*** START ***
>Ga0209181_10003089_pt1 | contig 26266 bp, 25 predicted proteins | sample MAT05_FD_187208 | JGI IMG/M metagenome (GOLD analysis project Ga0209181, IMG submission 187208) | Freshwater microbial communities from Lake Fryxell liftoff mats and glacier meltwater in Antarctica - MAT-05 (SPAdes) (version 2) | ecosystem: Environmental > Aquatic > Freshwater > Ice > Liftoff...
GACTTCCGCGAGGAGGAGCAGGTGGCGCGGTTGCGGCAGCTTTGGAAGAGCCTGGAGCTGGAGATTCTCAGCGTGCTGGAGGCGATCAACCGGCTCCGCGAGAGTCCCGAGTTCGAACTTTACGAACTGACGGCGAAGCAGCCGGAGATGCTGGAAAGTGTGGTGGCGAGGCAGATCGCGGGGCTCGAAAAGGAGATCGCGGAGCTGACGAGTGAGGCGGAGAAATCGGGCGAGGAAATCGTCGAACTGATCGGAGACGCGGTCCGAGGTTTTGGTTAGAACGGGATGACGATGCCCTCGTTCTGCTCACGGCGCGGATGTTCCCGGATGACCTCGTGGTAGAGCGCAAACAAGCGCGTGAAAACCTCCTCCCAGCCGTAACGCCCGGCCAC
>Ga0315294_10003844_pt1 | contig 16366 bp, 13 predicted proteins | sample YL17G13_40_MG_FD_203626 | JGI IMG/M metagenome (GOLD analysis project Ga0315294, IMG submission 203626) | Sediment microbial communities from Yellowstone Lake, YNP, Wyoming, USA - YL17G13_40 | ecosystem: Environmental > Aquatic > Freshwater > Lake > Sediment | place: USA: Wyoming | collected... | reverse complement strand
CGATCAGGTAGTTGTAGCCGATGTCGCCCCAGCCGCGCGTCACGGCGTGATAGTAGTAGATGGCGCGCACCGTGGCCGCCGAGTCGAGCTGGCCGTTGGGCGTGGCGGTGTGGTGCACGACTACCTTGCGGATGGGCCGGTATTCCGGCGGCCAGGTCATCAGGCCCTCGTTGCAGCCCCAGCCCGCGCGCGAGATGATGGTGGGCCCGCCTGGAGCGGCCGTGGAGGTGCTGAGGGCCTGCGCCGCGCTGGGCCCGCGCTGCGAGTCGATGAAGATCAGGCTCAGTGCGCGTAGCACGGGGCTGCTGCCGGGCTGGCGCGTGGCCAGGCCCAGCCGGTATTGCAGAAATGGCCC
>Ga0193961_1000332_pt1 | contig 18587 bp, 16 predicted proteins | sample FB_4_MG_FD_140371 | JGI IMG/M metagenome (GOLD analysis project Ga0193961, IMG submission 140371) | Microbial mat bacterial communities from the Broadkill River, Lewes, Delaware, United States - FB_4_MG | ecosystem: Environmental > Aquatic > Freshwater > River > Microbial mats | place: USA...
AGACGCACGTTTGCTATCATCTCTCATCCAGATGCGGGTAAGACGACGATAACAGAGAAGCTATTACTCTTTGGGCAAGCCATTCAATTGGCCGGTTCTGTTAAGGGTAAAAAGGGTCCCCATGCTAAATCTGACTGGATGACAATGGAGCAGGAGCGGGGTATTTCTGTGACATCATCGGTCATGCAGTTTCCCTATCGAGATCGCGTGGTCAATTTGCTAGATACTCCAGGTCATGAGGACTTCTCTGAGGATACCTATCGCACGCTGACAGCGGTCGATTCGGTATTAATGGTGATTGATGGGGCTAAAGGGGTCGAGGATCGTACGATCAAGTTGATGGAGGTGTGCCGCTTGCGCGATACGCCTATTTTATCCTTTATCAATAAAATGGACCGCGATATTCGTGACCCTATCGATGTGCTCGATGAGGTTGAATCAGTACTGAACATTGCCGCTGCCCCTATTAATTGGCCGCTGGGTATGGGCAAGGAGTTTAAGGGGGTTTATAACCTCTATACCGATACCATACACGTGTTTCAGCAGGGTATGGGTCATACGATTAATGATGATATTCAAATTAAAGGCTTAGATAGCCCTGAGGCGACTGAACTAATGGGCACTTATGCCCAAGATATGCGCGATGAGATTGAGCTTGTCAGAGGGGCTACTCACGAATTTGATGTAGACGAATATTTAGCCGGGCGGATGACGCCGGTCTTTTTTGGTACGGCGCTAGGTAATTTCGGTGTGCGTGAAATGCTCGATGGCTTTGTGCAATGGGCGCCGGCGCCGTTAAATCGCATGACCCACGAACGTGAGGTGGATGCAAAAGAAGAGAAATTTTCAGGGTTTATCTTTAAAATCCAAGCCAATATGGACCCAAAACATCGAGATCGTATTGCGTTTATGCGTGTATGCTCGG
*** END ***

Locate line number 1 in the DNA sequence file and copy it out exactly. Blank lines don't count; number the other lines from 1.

>Ga0209181_10003089_pt1 | contig 26266 bp, 25 predicted proteins | sample MAT05_FD_187208 | JGI IMG/M metagenome (GOLD analysis project Ga0209181, IMG submission 187208) | Freshwater microbial communities from Lake Fryxell liftoff mats and glacier meltwater in Antarctica - MAT-05 (SPAdes) (version 2) | ecosystem: Environmental > Aquatic > Freshwater > Ice > Liftoff...